Aside from the buzz of the Christmas period, Winter can be a pretty boring season. In the UK, the cold drags on from October right the way into April before things warm up a little (we’re talking about 10 degrees or so). It can be hard to feel positive in the winter when the days are short, the temperature is freezing and you can’t leave the house without at least 100 layers. It’s also hard to be sociable- days in the park are replaced by days in bed with Netflix and a box of pizza, and we might be guilty of cancelling on one or two nights out.
To make things a little bit better, for the last couple of winters Laur and I have spent our time travelling round cities in Europe and visiting new places with our boyfriends. Last week, I jetted off to Italy with my boyfriend, Tom, stopping off at Rome, for 2 days, before heading onto Venice.
After reading a couple of travel guides, I felt inspired- but after actually going there for myself, I realised that, glamorous as they were, none of the guides were actually aimed at people on a budget. Being students (and having planned a million more trips in 2018), Tom and I were a little limited on spending money! We found that we were especially running low on the last couple of days, and would definitely have benefited from a few money-saving tips beforehand. With this in mind, I have created a budget-friendly travel guide for anyone who is thinking of going to Italy.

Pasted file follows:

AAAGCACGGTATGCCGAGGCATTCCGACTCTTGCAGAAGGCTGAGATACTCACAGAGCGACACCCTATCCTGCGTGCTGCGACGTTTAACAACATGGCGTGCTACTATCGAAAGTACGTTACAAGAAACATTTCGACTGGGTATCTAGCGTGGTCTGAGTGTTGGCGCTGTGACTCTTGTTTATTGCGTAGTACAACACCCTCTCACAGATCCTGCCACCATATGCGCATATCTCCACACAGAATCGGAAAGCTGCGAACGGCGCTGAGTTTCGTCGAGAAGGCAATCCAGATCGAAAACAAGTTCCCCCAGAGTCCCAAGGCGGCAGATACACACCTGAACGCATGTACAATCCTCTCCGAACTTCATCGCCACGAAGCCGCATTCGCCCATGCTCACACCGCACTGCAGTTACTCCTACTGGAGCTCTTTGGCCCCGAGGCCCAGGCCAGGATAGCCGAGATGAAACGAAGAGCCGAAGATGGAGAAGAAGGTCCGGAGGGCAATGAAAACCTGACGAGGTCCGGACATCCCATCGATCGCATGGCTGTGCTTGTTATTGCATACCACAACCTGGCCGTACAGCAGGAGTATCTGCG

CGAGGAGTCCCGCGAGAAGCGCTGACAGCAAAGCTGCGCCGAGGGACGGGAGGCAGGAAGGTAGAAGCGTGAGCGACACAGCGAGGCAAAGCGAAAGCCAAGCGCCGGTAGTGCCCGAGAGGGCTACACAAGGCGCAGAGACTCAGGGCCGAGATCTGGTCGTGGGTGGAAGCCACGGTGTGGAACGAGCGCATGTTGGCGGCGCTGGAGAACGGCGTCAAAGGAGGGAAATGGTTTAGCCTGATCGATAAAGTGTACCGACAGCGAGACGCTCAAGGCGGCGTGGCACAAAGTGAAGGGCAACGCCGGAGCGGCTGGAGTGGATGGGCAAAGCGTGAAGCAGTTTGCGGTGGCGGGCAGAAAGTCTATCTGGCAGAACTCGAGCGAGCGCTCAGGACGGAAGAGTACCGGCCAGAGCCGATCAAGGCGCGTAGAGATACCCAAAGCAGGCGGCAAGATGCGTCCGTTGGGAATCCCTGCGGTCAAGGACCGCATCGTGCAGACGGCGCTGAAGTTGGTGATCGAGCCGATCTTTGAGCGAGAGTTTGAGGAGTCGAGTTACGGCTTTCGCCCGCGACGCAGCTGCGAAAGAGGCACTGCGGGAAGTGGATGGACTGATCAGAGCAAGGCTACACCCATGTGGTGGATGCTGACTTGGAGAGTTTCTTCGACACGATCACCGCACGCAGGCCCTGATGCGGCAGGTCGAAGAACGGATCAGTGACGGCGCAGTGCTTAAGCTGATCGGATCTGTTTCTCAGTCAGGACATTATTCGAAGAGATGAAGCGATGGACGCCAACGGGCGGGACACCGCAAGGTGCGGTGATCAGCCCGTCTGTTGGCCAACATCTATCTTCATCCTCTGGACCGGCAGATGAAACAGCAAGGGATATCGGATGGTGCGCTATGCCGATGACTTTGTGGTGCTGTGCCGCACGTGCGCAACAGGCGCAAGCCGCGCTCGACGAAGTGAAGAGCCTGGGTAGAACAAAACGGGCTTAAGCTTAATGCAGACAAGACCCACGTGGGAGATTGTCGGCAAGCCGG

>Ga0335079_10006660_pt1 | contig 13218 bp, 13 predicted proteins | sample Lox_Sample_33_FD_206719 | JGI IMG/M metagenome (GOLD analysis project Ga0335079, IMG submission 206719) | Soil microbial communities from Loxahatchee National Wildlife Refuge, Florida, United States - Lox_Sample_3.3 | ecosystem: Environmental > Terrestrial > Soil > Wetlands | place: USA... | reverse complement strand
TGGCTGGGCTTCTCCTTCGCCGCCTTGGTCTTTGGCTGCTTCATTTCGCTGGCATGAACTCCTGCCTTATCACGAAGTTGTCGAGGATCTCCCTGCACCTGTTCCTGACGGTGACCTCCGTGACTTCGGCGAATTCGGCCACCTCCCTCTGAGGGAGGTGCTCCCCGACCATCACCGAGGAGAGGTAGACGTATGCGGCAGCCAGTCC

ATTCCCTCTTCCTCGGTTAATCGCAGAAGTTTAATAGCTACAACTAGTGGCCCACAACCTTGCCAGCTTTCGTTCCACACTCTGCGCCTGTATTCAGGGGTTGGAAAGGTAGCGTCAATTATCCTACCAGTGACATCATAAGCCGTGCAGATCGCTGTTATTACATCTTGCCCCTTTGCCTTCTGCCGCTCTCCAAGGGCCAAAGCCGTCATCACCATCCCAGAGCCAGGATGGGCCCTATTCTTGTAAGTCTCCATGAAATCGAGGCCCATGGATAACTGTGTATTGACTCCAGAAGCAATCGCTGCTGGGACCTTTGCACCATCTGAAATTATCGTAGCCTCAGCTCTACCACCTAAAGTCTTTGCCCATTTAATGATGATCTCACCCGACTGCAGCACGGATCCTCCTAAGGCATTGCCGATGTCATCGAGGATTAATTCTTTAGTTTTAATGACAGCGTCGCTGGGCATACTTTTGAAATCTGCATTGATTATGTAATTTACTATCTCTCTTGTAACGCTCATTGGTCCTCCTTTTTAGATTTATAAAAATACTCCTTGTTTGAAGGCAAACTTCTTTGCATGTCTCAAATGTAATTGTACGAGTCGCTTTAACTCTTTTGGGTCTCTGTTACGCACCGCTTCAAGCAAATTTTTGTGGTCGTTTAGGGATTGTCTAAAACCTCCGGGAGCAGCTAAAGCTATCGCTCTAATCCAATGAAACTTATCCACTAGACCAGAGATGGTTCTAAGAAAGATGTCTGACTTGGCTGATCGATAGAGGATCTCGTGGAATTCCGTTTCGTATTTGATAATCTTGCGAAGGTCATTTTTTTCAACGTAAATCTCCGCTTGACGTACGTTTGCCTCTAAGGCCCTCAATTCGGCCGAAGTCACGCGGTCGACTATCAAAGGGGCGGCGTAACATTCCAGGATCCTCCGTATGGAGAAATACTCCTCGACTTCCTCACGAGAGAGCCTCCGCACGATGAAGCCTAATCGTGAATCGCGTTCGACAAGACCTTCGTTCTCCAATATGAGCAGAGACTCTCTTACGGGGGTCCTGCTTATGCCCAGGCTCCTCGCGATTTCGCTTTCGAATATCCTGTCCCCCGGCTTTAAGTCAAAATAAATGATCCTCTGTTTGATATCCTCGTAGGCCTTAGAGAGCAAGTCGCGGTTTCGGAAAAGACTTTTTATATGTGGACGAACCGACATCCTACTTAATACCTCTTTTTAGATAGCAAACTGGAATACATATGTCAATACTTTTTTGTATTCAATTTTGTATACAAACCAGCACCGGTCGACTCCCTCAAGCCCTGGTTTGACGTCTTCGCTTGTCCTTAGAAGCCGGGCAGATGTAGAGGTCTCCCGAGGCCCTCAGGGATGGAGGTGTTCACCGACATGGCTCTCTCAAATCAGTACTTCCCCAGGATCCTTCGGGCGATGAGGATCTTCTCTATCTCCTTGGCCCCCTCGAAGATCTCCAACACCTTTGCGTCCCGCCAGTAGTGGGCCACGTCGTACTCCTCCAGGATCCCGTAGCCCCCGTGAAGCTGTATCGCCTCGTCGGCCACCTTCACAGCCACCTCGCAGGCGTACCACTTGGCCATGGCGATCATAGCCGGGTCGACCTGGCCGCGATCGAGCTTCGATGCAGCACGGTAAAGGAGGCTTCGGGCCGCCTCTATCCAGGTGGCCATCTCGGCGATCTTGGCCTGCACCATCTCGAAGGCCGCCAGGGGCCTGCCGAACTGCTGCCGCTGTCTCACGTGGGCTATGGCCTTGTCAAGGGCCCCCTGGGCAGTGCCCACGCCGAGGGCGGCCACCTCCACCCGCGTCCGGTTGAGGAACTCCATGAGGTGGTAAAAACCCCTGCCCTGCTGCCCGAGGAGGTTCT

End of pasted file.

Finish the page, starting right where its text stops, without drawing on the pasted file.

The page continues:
By far the easiest way to travel through Rome is by the Metro. We paid around 7 euros for a day ticket which not only let us on trains, but also buses and trams too. It was such a amazing deal as you tend to use the Metro A LOT each day in Rome as you travel to so many places. There are maps in each station which show you all the different stops- I was a little confused at first as there’s loads of different coloured lines (a bit like the underground in London) but it’s quite easy to pick up! In terms of monuments and attractions, the metro map will usually mention if there is anything significant at that stop, but if you want to be totally prepared, you could always do a quick Google beforehand! From the airport, we got the bus straight to a metro station and were in the middle of Rome City center in no time at all.
One of the reasons why Winter travelling is so great in European cities is that attractions and monuments tend to be a lot quieter than in the Summer. This meant that, even though things were a bit chillier, we barely had to queue for anything! Over the two days, we visited the Colosseum, Vatican City and the Trevi Fountain. My ultimate favourite was the Colosseum, as it’s such an iconic building. To save money, we didn’t actually pay to go inside- a lot of the inside is unsafe to walk on therefore you don’t actually get to see the whole building like you do from the outside.